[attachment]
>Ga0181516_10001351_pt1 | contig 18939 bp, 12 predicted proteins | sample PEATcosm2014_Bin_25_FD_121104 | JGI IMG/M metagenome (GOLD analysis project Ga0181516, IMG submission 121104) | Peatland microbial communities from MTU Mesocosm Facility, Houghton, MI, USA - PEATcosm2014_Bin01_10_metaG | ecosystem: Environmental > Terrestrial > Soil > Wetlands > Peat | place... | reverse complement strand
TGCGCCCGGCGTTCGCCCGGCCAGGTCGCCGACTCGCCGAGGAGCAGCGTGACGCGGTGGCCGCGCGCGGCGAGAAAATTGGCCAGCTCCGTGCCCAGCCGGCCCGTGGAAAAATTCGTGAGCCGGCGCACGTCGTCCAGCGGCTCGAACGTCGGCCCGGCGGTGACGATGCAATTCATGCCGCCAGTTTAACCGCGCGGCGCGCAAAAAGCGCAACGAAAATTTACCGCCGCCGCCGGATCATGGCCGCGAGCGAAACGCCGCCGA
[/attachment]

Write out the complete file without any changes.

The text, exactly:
>Ga0181516_10001351_pt1 | contig 18939 bp, 12 predicted proteins | sample PEATcosm2014_Bin_25_FD_121104 | JGI IMG/M metagenome (GOLD analysis project Ga0181516, IMG submission 121104) | Peatland microbial communities from MTU Mesocosm Facility, Houghton, MI, USA - PEATcosm2014_Bin01_10_metaG | ecosystem: Environmental > Terrestrial > Soil > Wetlands > Peat | place... | reverse complement strand
TGCGCCCGGCGTTCGCCCGGCCAGGTCGCCGACTCGCCGAGGAGCAGCGTGACGCGGTGGCCGCGCGCGGCGAGAAAATTGGCCAGCTCCGTGCCCAGCCGGCCCGTGGAAAAATTCGTGAGCCGGCGCACGTCGTCCAGCGGCTCGAACGTCGGCCCGGCGGTGACGATGCAATTCATGCCGCCAGTTTAACCGCGCGGCGCGCAAAAAGCGCAACGAAAATTTACCGCCGCCGCCGGATCATGGCCGCGAGCGAAACGCCGCCGA